In ancient times the painters were supplied with their themes by the poets, though at liberty to indulge in as much decorative play as was decent within the limits of a given theme; later, the failure of the poets to keep their position at the head of affairs forced painters to paint whatever their patrons commissioned, or whatever came to hand, and finally to experiment in pure decoration; now affectations of madness in poets are condoned by false analogy with pictorial experiments in unrepresentational form and colour.  So Sacheverell Sitwell wrote in Vogue (August, 1945):

Once again we are leading Europe in the Arts …

He lists the fashionable painters and sculptors and adds:

The accompanying works of the poets are not hard to find … Dylan Thomas, whose texture is as abstract as that of any modern painter … There is even no necessity for him to explain his imagery, for it is only intended to be half understood.

It is not as though the so-called surrealists, impressionists, expressionists and neo-romantics were concealing a grand secret by pretended folly, in the style of Gwion; they are concealing their unhappy lack of a secret.

For there are no poetic secrets now, except of course the sort which the common people are debarred by their lack of poetic perception from understanding, and by their anti-poetic education (unless perhaps in wild Wales) from respecting.  Such secrets, even the Work of the Chariot, may be safely revealed in any crowded restaurant or cafe without fear of the avenging lightning-stroke: the noise of the orchestra, the clatter of plates and the buzz of a hundred unrelated conversations will effectively drown the words — and, in any case, nobody will be listening.

— Robert Graves, The White Goddess

Today, the Work of the Chariot has its own flash-enabled web page, as well as a Wikipedia entry.  There was even an X-Files episode in which it served as a narrative device. 

May Bertram

“So that I’m the only person who knows?”

“The only person in the world.”

“Well,” she quickly replied, “I myself have never spoken.  I’ve never, never repeated of you what you told me.”  She looked at him so that he perfectly believed her.  Their eyes met over it in such a way that he was without a doubt.  “And I never will.”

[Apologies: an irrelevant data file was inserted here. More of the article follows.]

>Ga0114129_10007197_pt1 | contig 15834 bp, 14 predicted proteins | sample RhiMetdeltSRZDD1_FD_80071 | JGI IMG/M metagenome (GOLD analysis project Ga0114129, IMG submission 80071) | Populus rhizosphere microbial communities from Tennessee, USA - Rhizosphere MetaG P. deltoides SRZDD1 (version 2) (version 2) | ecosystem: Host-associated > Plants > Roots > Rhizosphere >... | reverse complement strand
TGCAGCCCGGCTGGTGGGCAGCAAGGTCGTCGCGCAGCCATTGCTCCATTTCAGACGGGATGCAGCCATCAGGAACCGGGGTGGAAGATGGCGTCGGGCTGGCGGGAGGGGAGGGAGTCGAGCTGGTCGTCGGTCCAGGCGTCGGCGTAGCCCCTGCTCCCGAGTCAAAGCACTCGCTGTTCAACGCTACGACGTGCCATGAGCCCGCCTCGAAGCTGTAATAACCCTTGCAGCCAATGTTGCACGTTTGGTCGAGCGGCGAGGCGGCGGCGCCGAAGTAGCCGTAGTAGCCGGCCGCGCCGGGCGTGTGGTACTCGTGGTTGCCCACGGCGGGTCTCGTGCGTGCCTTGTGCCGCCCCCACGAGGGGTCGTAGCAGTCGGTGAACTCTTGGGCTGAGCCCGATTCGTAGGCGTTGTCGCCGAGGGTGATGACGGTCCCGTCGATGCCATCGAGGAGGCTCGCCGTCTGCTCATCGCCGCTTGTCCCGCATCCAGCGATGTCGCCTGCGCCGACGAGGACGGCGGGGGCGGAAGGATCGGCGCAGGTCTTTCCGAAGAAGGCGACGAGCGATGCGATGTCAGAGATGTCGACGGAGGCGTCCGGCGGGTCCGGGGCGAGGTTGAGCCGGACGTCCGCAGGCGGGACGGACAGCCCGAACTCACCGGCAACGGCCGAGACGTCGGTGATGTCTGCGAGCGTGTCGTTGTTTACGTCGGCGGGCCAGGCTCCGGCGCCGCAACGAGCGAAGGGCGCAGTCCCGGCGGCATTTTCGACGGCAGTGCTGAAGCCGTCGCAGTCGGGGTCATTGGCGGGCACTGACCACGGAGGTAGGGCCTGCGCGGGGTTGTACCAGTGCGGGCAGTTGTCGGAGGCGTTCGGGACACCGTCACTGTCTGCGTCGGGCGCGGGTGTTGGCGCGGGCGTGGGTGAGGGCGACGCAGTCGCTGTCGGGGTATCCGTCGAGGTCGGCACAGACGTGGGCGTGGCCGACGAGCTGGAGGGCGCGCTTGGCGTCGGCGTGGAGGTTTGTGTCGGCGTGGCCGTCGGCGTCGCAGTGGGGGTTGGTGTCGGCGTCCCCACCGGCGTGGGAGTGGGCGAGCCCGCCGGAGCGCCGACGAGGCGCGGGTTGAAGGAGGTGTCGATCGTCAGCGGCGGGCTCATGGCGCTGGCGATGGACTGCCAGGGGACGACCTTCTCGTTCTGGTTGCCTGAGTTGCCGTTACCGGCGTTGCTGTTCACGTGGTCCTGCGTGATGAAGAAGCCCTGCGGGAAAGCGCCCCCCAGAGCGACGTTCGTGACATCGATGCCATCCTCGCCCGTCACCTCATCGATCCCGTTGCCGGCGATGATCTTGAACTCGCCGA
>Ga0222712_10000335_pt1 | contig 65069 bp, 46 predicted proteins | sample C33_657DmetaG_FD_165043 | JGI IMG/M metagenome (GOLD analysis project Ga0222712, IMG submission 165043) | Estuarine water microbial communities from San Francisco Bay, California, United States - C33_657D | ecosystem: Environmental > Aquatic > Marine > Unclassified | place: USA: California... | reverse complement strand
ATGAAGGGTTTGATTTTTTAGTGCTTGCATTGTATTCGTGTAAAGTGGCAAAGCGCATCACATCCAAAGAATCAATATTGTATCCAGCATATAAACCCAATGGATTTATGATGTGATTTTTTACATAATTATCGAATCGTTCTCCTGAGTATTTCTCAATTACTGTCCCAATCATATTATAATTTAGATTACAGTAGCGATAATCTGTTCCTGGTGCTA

She spoke with an earnestness that, as if almost excessive, put him at ease about her possible derision.  Somehow the whole question was a new luxury to him—that is from the moment she was in possession.  If she didn’t take the sarcastic view she clearly took the sympathetic, and that was what he had had, in all the long time, from no one whomsoever.  What he felt was that he couldn’t at present have begun to tell her, and yet could profit perhaps exquisitely by the accident of having done so of old.  “Please don’t then.  We’re just right as it is.”

“Oh I am,” she laughed, “if you are!”  To which she added: “Then you do still feel in the same way?”

It was impossible he shouldn’t take to himself that she was really interested, though it all kept coming as a perfect surprise.  He had thought of himself so long as abominably alone, and lo he wasn’t alone a bit.  He hadn’t been, it appeared, for an hour—since those moments on the Sorrento boat.  It was she who had been, he seemed to see as he looked at her—she who had been made so by the graceless fact of his lapse of fidelity.  To tell her what he had told her—what had it been but to ask something of her? something that she had given, in her charity, without his having, by a remembrance, by a return of the spirit, failing another encounter, so much as thanked her.  What he had asked of her had been simply at first not to laugh at him.  She had beautifully not done so for ten years, and she was not doing so now.  So he had endless gratitude to make up.  Only for that he must see just how he had figured to her.  “What, exactly, was the account I gave—?”

“Of the way you did feel?  Well, it was very simple.  You said you had had from your earliest time, as the deepest thing within you, the sense of being kept for something rare and strange, possibly prodigious and terrible, that was sooner or later to happen to you, that you had in your bones the foreboding and the conviction of, and that would perhaps overwhelm you.”

“Do you call that very simple?” John Marcher asked.

She thought a moment.  “It was perhaps because I seemed, as you spoke, to understand it.”

“You do understand it?” he eagerly asked.

Again she kept her kind eyes on him.  “You still have the belief?”

— Henry James, The Beast in the Jungle